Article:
“It’s a Surrealist meeting of a white pique polo shirt and Cubist portraits,” Viktor Horsting, one half of design duo Viktor & Rolf, said during a preview of the spring couture collection. “We call it a performance of sculpture.”
It was a trenchant description, as said polo accrued 3-D eyes, lips, noses, hair and hands — all of it in a white, technical piqué stiffened by multiple means — until the models became ambulatory totems, their heads and limbs partially or completely obscured.
The show winked to Horsting and Snoeren’s penchant for accumulation: Remember Maggie Rizer dressed in layers like a Russian doll until she was practically consumed? And it continued the conversation from last season when they transformed paintings into forms of wearable art that were snatched up by collectors, including the Costume Institute at the Metropolitan Museum of Art.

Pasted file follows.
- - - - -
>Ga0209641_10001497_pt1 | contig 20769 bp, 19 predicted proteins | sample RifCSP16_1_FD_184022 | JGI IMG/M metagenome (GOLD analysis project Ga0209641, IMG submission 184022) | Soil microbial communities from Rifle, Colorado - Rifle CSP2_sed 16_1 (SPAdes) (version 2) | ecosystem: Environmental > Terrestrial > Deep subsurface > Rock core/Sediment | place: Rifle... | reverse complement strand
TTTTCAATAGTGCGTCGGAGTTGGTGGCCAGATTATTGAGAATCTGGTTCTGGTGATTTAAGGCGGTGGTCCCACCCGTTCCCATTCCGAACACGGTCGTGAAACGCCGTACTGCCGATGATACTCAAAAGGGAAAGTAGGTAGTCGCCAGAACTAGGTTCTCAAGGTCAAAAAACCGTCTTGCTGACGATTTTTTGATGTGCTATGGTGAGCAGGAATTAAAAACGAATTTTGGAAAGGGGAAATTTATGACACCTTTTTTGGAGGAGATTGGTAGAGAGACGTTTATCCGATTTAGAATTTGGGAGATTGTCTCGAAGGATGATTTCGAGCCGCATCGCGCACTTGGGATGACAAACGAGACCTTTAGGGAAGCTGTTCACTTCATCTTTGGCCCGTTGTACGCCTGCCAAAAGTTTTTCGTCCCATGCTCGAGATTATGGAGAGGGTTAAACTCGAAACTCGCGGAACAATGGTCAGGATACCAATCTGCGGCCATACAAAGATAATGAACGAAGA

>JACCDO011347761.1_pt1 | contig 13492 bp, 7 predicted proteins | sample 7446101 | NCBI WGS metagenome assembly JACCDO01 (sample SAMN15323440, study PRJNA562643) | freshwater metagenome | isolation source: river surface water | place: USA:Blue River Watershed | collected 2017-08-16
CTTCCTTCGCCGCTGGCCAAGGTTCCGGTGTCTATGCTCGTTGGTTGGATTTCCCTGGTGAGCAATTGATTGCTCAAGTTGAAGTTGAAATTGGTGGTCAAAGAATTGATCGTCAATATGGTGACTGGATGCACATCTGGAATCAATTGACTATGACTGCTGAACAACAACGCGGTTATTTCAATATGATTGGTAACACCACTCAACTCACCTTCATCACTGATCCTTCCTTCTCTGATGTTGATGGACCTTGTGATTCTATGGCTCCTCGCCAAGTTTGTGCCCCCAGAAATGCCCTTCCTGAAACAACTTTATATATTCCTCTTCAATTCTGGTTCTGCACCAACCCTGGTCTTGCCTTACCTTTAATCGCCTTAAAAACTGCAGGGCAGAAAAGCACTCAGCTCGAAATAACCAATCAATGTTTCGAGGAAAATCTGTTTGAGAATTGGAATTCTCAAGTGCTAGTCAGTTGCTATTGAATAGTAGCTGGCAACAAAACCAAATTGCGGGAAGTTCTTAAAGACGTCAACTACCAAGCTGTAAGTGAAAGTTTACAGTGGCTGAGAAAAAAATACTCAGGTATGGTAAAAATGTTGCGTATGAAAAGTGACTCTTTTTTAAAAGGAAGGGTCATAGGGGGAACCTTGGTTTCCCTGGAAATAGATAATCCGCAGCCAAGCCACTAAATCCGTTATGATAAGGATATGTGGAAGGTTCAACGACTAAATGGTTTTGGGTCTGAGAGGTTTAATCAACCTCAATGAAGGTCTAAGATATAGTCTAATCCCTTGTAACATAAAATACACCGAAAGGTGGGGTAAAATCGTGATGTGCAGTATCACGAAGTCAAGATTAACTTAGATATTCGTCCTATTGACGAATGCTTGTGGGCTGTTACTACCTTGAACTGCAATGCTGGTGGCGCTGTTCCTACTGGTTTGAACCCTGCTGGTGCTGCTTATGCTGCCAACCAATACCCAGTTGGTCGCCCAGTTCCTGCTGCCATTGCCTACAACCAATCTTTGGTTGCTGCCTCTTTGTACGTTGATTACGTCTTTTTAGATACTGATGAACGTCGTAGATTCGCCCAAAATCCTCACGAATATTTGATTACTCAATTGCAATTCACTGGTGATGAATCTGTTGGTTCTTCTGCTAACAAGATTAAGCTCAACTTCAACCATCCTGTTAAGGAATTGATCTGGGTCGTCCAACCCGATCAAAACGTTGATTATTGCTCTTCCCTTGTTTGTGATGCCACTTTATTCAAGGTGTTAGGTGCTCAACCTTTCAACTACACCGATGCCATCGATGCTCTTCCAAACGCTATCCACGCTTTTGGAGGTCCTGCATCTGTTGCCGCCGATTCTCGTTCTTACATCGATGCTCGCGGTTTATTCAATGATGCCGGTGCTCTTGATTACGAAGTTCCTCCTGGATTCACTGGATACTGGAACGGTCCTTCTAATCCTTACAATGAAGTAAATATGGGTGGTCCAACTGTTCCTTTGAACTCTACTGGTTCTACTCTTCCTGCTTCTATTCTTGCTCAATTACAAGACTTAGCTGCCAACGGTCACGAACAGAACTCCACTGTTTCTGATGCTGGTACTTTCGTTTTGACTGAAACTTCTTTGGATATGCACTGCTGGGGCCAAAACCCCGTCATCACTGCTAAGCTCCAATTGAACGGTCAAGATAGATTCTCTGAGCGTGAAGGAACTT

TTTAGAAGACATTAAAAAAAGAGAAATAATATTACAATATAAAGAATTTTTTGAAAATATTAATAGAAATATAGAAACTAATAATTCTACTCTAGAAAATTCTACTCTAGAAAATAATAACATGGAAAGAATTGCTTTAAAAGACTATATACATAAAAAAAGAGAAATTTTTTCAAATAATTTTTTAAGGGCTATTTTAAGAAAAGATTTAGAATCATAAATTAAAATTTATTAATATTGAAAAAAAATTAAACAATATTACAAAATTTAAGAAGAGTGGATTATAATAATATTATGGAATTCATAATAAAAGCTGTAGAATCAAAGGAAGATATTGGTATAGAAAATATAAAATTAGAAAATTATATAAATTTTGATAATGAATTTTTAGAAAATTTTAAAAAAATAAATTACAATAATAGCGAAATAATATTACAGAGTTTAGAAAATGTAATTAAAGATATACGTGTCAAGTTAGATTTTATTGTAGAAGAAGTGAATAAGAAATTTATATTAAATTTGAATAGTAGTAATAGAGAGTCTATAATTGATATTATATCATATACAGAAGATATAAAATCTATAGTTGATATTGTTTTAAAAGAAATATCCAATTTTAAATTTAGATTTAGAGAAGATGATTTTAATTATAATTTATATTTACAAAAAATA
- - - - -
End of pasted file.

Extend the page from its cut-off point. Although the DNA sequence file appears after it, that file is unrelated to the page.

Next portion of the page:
As clothes, these walking sculptures won’t make it much further than a Björk or Lady Gaga video — except for watered-down versions that will be sold as a limited edition of 100 items on Moda Operandi, with polos priced at 800 euros, and a dress running up to 2,800 euros, or $870 to $3,050 at current exchange.
Yet they held your attention as individual silhouettes morphed from tubular to square to jutting, depending on the angle from which they were viewed. The addition of bows and stiff ruffles galore — courtesy of V&R, not the cubists — heightened the charm of this brisk show, soundtracked with a Belgian girls’ choir belting Radiohead’s “Creep.”
Horsting and Snoeren left behind ready-to-wear to concentrate on fragrances and couture, which they consider a “laboratory of expression.” The capsule collection, slated for delivery in March, bridges the gap — and also comes in commercially friendly black.